Subject
Two requests dated February 3, 2015, and February 20, 2015, to the Risk Management Agency (RMA) requesting a Final Agency Determination for the 2012 crop year regarding the interpretation of section 20(a)(1) of the Common Crop Insurance Basic Provisions (Basic Provisions), published at 7 C.F.R. § 457.8. This request is pursuant to 7 C.F.R. § 400, subpart X.
Background

The preamble of the Basic Provisions states, in relevant part:

 We will use the procedures (handbooks, manuals, memoranda and bulletins), as issued by FCIC and published on RMA’s Web site at www.rma.usda.gov or a successor Web site, in the administration of this policy, including the adjustment of any loss or claim submitted hereunder. In the event that we cannot pay your loss because we are insolvent or are otherwise unable to perform our duties under our reinsurance agreement with FCIC, your claim will be settled in accordance with the provisions of this policy and FCIC will be responsible for any amounts owed. No state guarantee fund will be liable for your loss.

Section 1 of the Basic Provisions states, in relevant part:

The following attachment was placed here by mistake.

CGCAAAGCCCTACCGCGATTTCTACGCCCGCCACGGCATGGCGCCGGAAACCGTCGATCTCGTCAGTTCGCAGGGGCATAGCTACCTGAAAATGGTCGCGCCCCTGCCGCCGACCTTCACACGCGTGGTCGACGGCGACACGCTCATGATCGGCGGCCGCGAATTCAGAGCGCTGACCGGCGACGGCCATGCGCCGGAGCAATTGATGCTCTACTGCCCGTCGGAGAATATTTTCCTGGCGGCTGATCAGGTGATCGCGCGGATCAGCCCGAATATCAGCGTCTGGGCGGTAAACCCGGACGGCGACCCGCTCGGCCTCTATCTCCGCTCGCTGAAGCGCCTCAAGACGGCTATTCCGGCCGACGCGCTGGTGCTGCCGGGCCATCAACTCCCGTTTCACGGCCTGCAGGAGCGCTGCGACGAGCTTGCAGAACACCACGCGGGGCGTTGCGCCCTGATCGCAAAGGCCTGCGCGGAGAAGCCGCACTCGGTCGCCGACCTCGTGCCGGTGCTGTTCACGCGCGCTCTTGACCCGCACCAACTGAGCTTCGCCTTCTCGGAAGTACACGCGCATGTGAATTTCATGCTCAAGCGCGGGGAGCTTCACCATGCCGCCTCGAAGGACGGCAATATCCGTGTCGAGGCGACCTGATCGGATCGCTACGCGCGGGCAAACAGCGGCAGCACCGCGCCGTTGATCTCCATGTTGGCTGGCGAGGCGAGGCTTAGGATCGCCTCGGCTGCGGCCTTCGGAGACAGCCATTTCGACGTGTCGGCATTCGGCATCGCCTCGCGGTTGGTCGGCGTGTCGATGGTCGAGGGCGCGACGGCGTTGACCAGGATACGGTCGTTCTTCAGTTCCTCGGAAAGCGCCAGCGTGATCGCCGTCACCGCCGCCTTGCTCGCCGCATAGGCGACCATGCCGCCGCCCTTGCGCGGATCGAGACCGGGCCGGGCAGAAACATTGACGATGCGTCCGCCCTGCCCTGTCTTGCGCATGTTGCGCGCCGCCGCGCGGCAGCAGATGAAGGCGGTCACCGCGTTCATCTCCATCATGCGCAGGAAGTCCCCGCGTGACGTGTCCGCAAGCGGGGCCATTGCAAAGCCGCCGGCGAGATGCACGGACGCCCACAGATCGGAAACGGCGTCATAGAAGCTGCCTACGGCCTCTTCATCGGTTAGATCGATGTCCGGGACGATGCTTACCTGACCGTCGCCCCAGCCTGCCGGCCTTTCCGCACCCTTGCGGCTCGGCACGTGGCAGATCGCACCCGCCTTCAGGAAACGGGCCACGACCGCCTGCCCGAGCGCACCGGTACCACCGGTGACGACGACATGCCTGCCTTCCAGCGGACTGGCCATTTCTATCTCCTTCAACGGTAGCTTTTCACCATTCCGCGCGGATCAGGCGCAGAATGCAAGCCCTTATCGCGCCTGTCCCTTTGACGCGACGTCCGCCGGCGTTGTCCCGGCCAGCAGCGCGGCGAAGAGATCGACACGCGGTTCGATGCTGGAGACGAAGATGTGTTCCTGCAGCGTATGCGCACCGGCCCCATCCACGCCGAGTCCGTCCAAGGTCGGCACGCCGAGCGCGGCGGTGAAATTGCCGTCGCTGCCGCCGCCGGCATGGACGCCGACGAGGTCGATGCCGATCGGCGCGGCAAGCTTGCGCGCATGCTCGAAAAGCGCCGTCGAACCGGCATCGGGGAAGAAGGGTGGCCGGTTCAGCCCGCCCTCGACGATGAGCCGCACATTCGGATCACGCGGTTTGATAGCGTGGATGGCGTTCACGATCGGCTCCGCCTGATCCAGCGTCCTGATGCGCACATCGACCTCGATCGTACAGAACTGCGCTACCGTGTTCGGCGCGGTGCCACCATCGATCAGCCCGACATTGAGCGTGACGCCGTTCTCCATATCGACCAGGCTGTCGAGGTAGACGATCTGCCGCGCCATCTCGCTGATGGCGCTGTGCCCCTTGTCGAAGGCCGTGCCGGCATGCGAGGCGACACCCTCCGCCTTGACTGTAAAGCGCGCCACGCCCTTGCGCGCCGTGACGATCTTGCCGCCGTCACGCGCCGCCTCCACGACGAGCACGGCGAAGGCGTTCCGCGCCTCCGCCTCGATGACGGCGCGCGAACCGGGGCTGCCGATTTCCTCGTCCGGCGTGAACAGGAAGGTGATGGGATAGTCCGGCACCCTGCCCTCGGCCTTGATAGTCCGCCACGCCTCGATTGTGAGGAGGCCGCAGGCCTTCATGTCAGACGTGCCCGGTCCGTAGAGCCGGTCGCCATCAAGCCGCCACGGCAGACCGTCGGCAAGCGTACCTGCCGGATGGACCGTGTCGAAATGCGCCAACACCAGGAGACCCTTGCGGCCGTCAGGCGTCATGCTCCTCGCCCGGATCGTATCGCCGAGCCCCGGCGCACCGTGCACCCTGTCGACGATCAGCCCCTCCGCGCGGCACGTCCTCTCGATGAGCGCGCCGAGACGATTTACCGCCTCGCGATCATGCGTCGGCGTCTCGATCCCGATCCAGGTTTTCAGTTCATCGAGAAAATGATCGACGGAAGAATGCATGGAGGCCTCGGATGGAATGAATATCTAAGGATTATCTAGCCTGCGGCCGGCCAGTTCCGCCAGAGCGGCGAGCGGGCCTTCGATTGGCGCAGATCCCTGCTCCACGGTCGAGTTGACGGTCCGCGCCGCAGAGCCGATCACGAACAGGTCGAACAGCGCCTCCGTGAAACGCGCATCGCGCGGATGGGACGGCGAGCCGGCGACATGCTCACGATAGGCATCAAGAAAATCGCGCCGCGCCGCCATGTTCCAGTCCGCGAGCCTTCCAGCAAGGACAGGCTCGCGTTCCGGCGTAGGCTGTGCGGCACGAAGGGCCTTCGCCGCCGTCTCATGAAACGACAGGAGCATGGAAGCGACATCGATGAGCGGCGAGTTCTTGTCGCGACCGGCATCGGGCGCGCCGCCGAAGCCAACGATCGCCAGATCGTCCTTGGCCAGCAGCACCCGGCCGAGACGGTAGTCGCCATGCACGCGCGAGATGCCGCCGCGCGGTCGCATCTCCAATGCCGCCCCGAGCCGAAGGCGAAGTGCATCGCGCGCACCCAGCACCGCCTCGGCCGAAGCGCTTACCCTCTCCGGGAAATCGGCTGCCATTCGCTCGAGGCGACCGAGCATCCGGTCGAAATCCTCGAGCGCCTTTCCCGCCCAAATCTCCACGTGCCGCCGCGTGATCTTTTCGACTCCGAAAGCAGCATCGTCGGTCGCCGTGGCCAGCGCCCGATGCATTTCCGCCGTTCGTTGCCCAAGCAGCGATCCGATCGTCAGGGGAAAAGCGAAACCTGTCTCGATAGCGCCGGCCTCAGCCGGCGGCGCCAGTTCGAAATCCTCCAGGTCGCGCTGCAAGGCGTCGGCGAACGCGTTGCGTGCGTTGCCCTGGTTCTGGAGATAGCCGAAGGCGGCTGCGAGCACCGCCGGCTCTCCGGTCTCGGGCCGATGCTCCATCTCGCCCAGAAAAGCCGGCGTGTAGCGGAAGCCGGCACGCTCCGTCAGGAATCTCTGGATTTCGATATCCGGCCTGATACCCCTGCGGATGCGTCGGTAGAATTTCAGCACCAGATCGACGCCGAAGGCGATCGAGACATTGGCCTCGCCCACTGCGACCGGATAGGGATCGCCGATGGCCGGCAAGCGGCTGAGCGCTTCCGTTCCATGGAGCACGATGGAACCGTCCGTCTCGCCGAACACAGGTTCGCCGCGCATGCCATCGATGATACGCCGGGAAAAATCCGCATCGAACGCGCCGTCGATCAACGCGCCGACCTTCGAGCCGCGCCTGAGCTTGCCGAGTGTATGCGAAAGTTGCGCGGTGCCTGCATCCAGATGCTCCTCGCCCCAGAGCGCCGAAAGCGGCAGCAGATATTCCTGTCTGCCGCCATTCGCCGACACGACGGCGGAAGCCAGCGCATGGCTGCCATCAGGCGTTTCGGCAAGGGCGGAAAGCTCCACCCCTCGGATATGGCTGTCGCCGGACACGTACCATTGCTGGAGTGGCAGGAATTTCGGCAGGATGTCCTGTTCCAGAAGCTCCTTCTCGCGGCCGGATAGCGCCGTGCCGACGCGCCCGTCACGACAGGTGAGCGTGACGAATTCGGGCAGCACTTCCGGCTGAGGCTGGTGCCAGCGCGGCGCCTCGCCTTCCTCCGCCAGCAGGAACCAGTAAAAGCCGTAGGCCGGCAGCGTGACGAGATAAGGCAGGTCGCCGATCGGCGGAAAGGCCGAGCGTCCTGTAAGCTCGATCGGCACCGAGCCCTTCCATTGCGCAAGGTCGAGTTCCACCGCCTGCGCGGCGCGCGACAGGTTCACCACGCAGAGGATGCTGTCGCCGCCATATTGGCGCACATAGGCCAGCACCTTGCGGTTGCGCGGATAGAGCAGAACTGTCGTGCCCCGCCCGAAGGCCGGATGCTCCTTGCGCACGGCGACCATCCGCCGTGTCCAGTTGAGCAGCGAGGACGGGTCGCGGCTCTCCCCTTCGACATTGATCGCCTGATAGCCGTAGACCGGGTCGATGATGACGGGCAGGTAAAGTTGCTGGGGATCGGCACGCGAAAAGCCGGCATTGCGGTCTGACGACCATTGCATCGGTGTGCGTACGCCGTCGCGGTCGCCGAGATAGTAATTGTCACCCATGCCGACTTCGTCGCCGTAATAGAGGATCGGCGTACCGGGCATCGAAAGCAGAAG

1. Definitions.

Prevented planting - Failure to plant the insured crop by the final planting date designated in the Special Provisions for the insured crop in the county, or within any applicable late planting period, due to an insured cause of loss that is general to the surrounding area and that prevents other producers from planting acreage with similar characteristics. Failure to plant because of uninsured causes such as lack of proper equipment or labor to plant acreage, or use of a particular production method, is not considered prevented planting.

Section 17(a)(3) of the Basic Provisions states, in relevant part:

17. Prevented Planting.

(a) Unless limited by the policy provisions, a prevented planting payment may be made to you for eligible acreage if:

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(3) You did not plant the insured crop during or after the late planting period. Acreage planted to the insured crop during or after the late planting period is covered under the late planting provisions.

Section 20(a)(1) of the Basic Provisions states, in relevant part:

20. Mediation, Arbitration, Appeal, Reconsideration, and Administrative and Judicial Review.